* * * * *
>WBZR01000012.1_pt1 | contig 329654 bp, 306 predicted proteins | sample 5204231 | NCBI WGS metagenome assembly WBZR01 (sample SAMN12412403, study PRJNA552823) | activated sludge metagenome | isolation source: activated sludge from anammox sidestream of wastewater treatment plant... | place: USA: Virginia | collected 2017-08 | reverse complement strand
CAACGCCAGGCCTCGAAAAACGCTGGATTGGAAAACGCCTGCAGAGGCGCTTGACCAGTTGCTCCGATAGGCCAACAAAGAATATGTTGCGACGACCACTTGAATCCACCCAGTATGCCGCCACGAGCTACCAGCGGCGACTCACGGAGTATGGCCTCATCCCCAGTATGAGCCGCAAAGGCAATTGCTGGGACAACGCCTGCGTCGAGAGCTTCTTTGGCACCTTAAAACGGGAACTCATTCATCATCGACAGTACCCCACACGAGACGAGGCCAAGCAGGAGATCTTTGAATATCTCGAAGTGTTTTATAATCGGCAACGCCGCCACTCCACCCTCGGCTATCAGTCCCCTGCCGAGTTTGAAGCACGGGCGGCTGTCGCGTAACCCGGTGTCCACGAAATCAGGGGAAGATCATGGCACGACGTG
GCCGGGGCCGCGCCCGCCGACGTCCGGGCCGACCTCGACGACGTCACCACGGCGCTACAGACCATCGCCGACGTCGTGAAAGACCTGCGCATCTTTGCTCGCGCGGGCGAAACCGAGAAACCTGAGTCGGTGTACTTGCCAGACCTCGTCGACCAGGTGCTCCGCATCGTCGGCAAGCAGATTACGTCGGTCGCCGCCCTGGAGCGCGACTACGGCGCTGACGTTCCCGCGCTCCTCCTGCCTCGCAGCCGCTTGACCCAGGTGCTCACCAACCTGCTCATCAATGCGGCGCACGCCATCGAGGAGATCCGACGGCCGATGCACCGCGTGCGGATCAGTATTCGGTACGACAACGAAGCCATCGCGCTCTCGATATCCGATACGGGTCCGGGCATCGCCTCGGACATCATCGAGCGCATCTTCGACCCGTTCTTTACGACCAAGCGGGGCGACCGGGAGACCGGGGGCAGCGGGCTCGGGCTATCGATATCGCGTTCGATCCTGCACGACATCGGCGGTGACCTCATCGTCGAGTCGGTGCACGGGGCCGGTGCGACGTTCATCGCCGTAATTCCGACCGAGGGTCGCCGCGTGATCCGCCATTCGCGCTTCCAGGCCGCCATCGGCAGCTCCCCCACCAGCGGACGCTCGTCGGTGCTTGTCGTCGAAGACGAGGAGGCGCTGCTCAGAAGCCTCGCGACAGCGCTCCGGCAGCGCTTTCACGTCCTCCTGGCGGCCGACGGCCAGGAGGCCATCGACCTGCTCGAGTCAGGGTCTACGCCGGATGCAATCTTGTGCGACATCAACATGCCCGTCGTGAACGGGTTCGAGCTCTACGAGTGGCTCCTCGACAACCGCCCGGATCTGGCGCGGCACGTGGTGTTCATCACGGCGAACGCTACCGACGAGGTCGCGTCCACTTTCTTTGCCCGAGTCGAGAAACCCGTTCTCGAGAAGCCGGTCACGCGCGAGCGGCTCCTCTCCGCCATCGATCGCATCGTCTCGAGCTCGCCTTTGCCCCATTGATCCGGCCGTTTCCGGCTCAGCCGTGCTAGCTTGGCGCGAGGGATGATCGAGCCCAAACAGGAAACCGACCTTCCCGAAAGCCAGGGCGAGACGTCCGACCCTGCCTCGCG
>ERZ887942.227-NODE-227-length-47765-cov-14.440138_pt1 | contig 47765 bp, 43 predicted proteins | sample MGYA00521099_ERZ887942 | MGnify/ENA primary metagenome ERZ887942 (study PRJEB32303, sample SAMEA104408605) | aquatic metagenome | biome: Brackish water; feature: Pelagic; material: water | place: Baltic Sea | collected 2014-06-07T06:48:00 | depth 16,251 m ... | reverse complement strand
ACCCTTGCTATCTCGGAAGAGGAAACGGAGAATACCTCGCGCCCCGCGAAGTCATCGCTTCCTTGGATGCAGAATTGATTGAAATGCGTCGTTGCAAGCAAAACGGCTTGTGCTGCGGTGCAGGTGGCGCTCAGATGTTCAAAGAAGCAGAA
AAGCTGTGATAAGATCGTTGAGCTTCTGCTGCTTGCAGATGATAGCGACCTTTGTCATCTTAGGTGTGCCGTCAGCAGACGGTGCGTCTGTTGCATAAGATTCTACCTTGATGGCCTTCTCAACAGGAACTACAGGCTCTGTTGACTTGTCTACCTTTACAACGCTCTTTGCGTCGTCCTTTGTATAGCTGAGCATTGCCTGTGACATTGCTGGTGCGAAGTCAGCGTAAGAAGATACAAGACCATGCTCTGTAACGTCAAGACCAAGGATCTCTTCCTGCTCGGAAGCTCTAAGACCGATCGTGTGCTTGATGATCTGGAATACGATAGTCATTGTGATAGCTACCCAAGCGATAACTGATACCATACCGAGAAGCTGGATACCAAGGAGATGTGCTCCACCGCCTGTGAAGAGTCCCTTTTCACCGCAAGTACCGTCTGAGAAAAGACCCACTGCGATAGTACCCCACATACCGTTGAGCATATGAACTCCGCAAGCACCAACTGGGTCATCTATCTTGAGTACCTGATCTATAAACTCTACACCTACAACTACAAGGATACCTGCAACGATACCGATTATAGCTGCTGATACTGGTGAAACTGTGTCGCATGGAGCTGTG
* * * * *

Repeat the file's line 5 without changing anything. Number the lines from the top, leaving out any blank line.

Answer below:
ACCCTTGCTATCTCGGAAGAGGAAACGGAGAATACCTCGCGCCCCGCGAAGTCATCGCTTCCTTGGATGCAGAATTGATTGAAATGCGTCGTTGCAAGCAAAACGGCTTGTGCTGCGGTGCAGGTGGCGCTCAGATGTTCAAAGAAGCAGAA